At the visitor’s center, we pray, offer our ho'okupu surrounded by silverswords and shooting stars, and talk about astronomy. Hawaiian activist Kealoha Pisciotta, who once worked here as a telescope technician, reminded us why and how we keep track of our days the way we do. “The roman calendar we currently follow was based on war and bloodshed, not the natural cycles of the earth,” she said.
Only then did it really click that modern astronomy is something completely different than that of native astronomy. Ancient stargazing, lunar cycles, and way-finding are much different ways of understanding our world than the science of 30-meter telescopes and keeping time to a Judeo-Christian calendar from a fallen empire.
“Hawaiians use Mauna Kea's high elevation landscape for ceremonies that contain star and other knowledge essential to modern Hawaiian voyaging, knowledge our ancestors used to discover thousands of tiny islands spread over 10 million square miles of the vast Pacific Ocean, before the time of Christ and millennia before modern astronomy,” Kealoha states. “But the constant building of new telescopes has destroyed critical landmarks and obstructed essential view planes that reveal star paths and astronomical alignments.”
Kealoha, one of the first Hawaiians employed in astronomy on the summit, resigned her job after twelve years, in protest over the desecration she witnessed.
As we reach 13,000 feet and park by the observatories to hike to the top of the summit, recent snowfall glows around us, the ground lights up like cosmic carpet by the moon. Ice crunches underfoot as we all assume a penguin walk to steady our slippery feet and straining lungs. No words exist to describe what happened next. We saw the sun rise as the full moon lingered and the clouds below teased us with glimpses of land and sea. Everyone had a different experience at the summit— they all offered their prayers and listened the way that they knew how.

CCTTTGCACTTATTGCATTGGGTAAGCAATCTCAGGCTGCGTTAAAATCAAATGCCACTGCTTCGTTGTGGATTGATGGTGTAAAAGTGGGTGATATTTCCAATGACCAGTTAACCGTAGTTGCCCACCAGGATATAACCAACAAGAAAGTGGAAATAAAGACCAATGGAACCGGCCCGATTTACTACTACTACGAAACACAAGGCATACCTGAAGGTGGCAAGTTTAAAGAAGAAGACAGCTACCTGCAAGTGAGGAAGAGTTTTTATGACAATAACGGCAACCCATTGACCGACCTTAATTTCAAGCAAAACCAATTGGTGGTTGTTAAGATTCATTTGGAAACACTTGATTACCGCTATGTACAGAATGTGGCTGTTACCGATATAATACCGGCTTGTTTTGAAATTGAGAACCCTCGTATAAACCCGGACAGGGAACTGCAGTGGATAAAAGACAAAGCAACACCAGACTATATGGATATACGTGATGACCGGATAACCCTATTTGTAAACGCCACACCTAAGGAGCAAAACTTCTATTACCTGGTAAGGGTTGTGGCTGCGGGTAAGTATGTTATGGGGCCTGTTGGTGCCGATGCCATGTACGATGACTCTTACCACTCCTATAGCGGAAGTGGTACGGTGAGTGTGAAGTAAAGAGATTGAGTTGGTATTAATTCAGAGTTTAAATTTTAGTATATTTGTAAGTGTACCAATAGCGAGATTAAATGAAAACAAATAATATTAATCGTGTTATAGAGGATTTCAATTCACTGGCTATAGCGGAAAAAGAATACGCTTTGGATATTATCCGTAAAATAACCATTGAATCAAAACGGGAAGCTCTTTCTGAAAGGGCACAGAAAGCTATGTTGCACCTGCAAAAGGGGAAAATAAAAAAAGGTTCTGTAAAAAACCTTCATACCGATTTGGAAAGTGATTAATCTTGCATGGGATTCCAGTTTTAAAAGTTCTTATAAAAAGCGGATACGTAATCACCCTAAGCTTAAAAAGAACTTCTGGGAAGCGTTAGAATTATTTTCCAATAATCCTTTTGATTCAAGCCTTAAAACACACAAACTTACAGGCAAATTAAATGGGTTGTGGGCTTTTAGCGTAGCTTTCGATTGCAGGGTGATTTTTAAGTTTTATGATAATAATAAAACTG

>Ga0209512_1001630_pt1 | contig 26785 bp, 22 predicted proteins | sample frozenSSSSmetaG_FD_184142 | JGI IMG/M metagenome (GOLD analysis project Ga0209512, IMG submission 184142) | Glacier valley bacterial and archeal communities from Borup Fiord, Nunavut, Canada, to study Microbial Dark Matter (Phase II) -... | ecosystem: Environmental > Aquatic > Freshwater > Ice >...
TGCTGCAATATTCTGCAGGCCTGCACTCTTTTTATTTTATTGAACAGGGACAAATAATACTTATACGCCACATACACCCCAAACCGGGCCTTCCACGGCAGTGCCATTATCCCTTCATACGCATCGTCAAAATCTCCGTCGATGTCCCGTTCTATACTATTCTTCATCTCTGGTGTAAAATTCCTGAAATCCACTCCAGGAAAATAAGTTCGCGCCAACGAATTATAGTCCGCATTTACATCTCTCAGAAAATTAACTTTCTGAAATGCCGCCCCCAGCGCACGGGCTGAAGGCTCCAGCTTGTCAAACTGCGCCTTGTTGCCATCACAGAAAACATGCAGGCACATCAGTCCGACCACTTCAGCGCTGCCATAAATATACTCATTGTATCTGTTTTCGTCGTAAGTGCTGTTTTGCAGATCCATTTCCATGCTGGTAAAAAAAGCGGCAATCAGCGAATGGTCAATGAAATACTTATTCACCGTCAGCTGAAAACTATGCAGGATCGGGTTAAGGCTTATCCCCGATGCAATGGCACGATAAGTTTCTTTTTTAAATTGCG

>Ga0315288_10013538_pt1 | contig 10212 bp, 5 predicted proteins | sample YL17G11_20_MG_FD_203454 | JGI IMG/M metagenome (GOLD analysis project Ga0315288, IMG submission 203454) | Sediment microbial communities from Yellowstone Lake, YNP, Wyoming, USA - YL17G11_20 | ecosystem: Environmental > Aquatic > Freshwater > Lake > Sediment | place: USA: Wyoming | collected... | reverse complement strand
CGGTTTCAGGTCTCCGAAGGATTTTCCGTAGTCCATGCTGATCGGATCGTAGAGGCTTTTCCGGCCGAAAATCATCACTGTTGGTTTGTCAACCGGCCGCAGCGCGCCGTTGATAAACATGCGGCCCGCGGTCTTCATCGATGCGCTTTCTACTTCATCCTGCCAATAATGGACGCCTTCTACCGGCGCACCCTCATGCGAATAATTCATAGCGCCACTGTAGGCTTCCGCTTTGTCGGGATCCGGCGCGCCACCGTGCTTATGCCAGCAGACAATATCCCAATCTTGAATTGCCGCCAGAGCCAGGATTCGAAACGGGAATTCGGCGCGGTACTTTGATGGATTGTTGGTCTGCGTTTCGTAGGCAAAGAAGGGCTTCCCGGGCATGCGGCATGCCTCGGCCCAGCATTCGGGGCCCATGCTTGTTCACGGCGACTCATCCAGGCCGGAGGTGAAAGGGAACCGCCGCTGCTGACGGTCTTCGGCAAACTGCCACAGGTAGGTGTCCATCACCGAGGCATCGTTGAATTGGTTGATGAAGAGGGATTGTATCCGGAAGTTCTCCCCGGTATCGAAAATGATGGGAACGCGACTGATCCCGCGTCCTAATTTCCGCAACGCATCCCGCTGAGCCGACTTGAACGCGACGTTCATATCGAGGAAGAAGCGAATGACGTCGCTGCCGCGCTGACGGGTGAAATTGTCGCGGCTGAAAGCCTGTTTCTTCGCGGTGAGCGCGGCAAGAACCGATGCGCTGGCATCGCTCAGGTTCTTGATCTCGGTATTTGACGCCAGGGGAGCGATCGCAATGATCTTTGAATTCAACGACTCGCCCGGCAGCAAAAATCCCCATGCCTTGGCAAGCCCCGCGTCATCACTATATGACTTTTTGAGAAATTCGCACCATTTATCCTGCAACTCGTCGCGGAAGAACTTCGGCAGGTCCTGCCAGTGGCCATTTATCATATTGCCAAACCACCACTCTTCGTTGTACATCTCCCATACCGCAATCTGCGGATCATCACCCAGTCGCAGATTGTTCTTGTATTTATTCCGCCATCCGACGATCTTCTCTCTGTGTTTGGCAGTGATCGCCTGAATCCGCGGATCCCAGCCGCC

Strangely, I caught myself thinking about Paha Sapa, the Black Hills of South Dakota. The area was often described as an island of trees in a sea of grass, set off from the main stretch of the Rocky Mountains. This area was sacred land for the Lakota-Sioux Indians, and central to their culture. Today, this sacred mountain attracts millions of people annually as Mount Rushmore, where the faces of presidents George Washington, Thomas Jefferson, Abraham Lincoln, and Theodore Roosevelt are carved into the granite. I thought of these faces carved into the sacred mountain in juxtaposition to hearing some Native Hawaiian elders refer to the telescopes on Mauna Kea as “pimples.” Blemishes indeed.
For native peoples everywhere, cultural ecology is bound in the land. So for native peoples everywhere, the battle is infinite to keep culture alive. Our kuleana is to simply love the land the best way we know how each day: protect, fight, learn, conserve and preserve. In the end, it is about love, always. Because like Uncle Paul said: if cannot, then what else are we here for?
See pictures from this journey: http://bit.ly/MK10SolsticeSShow
Mauna A Wakea: http://www.mauna-a-wakea.info/maunakea/index.html
Mauna Kea: Temple Under Siege documentary.
McFarling, Usha Lee. “Science, Culture Clash Over Sacred Mountain,” Los Angeles Times, March 18, 2001. http://www.moolelo.com/maunakea-latimes.html
Pisciotta, Kealoha. “Displacing Hawaiians on Mauna Kea,” West Hawaii Today, August 2, 2009. http://www.westhawaiitoday.com/articles/2009/08/02/opinion/letters_...